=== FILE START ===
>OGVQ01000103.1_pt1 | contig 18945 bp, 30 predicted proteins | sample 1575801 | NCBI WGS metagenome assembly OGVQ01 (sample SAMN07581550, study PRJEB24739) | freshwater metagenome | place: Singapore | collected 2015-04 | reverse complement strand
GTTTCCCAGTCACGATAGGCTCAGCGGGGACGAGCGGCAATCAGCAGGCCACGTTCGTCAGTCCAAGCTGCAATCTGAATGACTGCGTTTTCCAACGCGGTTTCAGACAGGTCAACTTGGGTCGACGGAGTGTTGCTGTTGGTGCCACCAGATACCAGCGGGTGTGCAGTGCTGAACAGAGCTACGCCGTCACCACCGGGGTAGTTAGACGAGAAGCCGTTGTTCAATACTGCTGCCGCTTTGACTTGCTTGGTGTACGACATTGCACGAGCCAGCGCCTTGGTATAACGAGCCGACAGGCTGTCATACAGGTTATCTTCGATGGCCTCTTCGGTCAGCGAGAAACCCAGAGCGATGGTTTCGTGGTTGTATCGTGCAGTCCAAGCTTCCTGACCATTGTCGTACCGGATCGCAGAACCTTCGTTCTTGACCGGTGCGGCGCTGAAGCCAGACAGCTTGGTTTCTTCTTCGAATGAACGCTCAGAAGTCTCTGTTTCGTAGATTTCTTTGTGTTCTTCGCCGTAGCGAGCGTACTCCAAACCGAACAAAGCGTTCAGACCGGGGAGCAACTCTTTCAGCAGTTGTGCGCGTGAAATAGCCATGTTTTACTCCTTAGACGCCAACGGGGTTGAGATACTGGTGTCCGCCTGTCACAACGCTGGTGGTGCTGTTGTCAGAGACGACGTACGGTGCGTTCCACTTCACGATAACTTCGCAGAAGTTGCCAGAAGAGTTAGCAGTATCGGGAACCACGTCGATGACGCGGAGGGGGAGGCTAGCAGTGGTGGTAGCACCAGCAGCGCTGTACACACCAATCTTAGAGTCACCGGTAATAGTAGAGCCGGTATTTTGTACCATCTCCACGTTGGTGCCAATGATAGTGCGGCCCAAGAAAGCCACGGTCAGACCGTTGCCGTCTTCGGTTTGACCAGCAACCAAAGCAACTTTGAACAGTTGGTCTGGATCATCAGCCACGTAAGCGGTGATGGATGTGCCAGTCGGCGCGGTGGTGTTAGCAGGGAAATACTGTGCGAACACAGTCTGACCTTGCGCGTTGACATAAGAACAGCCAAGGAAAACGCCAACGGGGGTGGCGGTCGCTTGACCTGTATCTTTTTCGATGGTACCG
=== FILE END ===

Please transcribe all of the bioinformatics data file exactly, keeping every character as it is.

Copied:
>OGVQ01000103.1_pt1 | contig 18945 bp, 30 predicted proteins | sample 1575801 | NCBI WGS metagenome assembly OGVQ01 (sample SAMN07581550, study PRJEB24739) | freshwater metagenome | place: Singapore | collected 2015-04 | reverse complement strand
GTTTCCCAGTCACGATAGGCTCAGCGGGGACGAGCGGCAATCAGCAGGCCACGTTCGTCAGTCCAAGCTGCAATCTGAATGACTGCGTTTTCCAACGCGGTTTCAGACAGGTCAACTTGGGTCGACGGAGTGTTGCTGTTGGTGCCACCAGATACCAGCGGGTGTGCAGTGCTGAACAGAGCTACGCCGTCACCACCGGGGTAGTTAGACGAGAAGCCGTTGTTCAATACTGCTGCCGCTTTGACTTGCTTGGTGTACGACATTGCACGAGCCAGCGCCTTGGTATAACGAGCCGACAGGCTGTCATACAGGTTATCTTCGATGGCCTCTTCGGTCAGCGAGAAACCCAGAGCGATGGTTTCGTGGTTGTATCGTGCAGTCCAAGCTTCCTGACCATTGTCGTACCGGATCGCAGAACCTTCGTTCTTGACCGGTGCGGCGCTGAAGCCAGACAGCTTGGTTTCTTCTTCGAATGAACGCTCAGAAGTCTCTGTTTCGTAGATTTCTTTGTGTTCTTCGCCGTAGCGAGCGTACTCCAAACCGAACAAAGCGTTCAGACCGGGGAGCAACTCTTTCAGCAGTTGTGCGCGTGAAATAGCCATGTTTTACTCCTTAGACGCCAACGGGGTTGAGATACTGGTGTCCGCCTGTCACAACGCTGGTGGTGCTGTTGTCAGAGACGACGTACGGTGCGTTCCACTTCACGATAACTTCGCAGAAGTTGCCAGAAGAGTTAGCAGTATCGGGAACCACGTCGATGACGCGGAGGGGGAGGCTAGCAGTGGTGGTAGCACCAGCAGCGCTGTACACACCAATCTTAGAGTCACCGGTAATAGTAGAGCCGGTATTTTGTACCATCTCCACGTTGGTGCCAATGATAGTGCGGCCCAAGAAAGCCACGGTCAGACCGTTGCCGTCTTCGGTTTGACCAGCAACCAAAGCAACTTTGAACAGTTGGTCTGGATCATCAGCCACGTAAGCGGTGATGGATGTGCCAGTCGGCGCGGTGGTGTTAGCAGGGAAATACTGTGCGAACACAGTCTGACCTTGCGCGTTGACATAAGAACAGCCAAGGAAAACGCCAACGGGGGTGGCGGTCGCTTGACCTGTATCTTTTTCGATGGTACCG